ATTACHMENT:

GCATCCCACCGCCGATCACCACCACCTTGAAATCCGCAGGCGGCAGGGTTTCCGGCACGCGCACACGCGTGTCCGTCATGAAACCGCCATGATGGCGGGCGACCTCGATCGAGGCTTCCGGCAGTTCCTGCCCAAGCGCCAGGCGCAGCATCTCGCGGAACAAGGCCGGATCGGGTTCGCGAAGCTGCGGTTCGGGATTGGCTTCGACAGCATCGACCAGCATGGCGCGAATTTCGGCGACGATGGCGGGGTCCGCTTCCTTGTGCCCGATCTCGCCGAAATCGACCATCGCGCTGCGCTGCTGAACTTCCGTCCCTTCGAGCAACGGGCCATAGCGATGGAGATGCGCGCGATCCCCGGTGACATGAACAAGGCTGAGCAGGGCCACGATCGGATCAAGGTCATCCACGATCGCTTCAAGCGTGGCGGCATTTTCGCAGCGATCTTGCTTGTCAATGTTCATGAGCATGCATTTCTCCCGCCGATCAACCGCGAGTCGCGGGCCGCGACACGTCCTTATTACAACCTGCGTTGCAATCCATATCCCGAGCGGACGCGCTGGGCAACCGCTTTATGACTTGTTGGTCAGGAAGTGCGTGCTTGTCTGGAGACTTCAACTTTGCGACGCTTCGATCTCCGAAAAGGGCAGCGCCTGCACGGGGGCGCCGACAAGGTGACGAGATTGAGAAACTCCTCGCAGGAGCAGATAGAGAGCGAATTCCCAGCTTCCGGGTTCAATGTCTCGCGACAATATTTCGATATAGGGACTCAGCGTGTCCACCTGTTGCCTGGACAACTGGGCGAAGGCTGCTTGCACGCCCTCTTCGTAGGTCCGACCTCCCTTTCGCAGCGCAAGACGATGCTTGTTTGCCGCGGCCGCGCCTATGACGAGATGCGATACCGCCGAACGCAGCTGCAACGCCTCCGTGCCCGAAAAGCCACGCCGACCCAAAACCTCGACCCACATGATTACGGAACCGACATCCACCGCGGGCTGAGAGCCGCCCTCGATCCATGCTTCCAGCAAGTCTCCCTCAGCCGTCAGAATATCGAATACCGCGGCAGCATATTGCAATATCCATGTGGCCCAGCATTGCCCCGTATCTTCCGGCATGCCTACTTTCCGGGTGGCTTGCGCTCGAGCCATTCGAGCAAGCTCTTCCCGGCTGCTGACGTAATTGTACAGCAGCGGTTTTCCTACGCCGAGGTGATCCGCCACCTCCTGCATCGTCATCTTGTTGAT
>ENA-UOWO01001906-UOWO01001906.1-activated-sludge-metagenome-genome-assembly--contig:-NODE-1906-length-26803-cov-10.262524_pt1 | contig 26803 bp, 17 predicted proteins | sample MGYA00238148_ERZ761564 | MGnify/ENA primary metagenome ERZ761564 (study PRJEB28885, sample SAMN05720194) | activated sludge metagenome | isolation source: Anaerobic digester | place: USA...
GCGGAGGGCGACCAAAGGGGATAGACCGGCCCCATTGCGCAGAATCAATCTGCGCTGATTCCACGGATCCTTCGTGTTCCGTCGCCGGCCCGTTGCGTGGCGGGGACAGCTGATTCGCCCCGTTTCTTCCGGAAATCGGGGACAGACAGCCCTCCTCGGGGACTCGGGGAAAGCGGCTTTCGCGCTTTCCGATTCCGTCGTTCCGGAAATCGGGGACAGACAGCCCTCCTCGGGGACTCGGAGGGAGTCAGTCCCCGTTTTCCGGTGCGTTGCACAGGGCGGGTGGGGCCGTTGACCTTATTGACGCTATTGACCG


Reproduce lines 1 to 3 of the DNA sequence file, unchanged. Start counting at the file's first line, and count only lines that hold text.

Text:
GCATCCCACCGCCGATCACCACCACCTTGAAATCCGCAGGCGGCAGGGTTTCCGGCACGCGCACACGCGTGTCCGTCATGAAACCGCCATGATGGCGGGCGACCTCGATCGAGGCTTCCGGCAGTTCCTGCCCAAGCGCCAGGCGCAGCATCTCGCGGAACAAGGCCGGATCGGGTTCGCGAAGCTGCGGTTCGGGATTGGCTTCGACAGCATCGACCAGCATGGCGCGAATTTCGGCGACGATGGCGGGGTCCGCTTCCTTGTGCCCGATCTCGCCGAAATCGACCATCGCGCTGCGCTGCTGAACTTCCGTCCCTTCGAGCAACGGGCCATAGCGATGGAGATGCGCGCGATCCCCGGTGACATGAACAAGGCTGAGCAGGGCCACGATCGGATCAAGGTCATCCACGATCGCTTCAAGCGTGGCGGCATTTTCGCAGCGATCTTGCTTGTCAATGTTCATGAGCATGCATTTCTCCCGCCGATCAACCGCGAGTCGCGGGCCGCGACACGTCCTTATTACAACCTGCGTTGCAATCCATATCCCGAGCGGACGCGCTGGGCAACCGCTTTATGACTTGTTGGTCAGGAAGTGCGTGCTTGTCTGGAGACTTCAACTTTGCGACGCTTCGATCTCCGAAAAGGGCAGCGCCTGCACGGGGGCGCCGACAAGGTGACGAGATTGAGAAACTCCTCGCAGGAGCAGATAGAGAGCGAATTCCCAGCTTCCGGGTTCAATGTCTCGCGACAATATTTCGATATAGGGACTCAGCGTGTCCACCTGTTGCCTGGACAACTGGGCGAAGGCTGCTTGCACGCCCTCTTCGTAGGTCCGACCTCCCTTTCGCAGCGCAAGACGATGCTTGTTTGCCGCGGCCGCGCCTATGACGAGATGCGATACCGCCGAACGCAGCTGCAACGCCTCCGTGCCCGAAAAGCCACGCCGACCCAAAACCTCGACCCACATGATTACGGAACCGACATCCACCGCGGGCTGAGAGCCGCCCTCGATCCATGCTTCCAGCAAGTCTCCCTCAGCCGTCAGAATATCGAATACCGCGGCAGCATATTGCAATATCCATGTGGCCCAGCATTGCCCCGTATCTTCCGGCATGCCTACTTTCCGGGTGGCTTGCGCTCGAGCCATTCGAGCAAGCTCTTCCCGGCTGCTGACGTAATTGTACAGCAGCGGTTTTCCTACGCCGAGGTGATCCGCCACCTCCTGCATCGTCATCTTGTTGAT
>ENA-UOWO01001906-UOWO01001906.1-activated-sludge-metagenome-genome-assembly--contig:-NODE-1906-length-26803-cov-10.262524_pt1 | contig 26803 bp, 17 predicted proteins | sample MGYA00238148_ERZ761564 | MGnify/ENA primary metagenome ERZ761564 (study PRJEB28885, sample SAMN05720194) | activated sludge metagenome | isolation source: Anaerobic digester | place: USA...
GCGGAGGGCGACCAAAGGGGATAGACCGGCCCCATTGCGCAGAATCAATCTGCGCTGATTCCACGGATCCTTCGTGTTCCGTCGCCGGCCCGTTGCGTGGCGGGGACAGCTGATTCGCCCCGTTTCTTCCGGAAATCGGGGACAGACAGCCCTCCTCGGGGACTCGGGGAAAGCGGCTTTCGCGCTTTCCGATTCCGTCGTTCCGGAAATCGGGGACAGACAGCCCTCCTCGGGGACTCGGAGGGAGTCAGTCCCCGTTTTCCGGTGCGTTGCACAGGGCGGGTGGGGCCGTTGACCTTATTGACGCTATTGACCG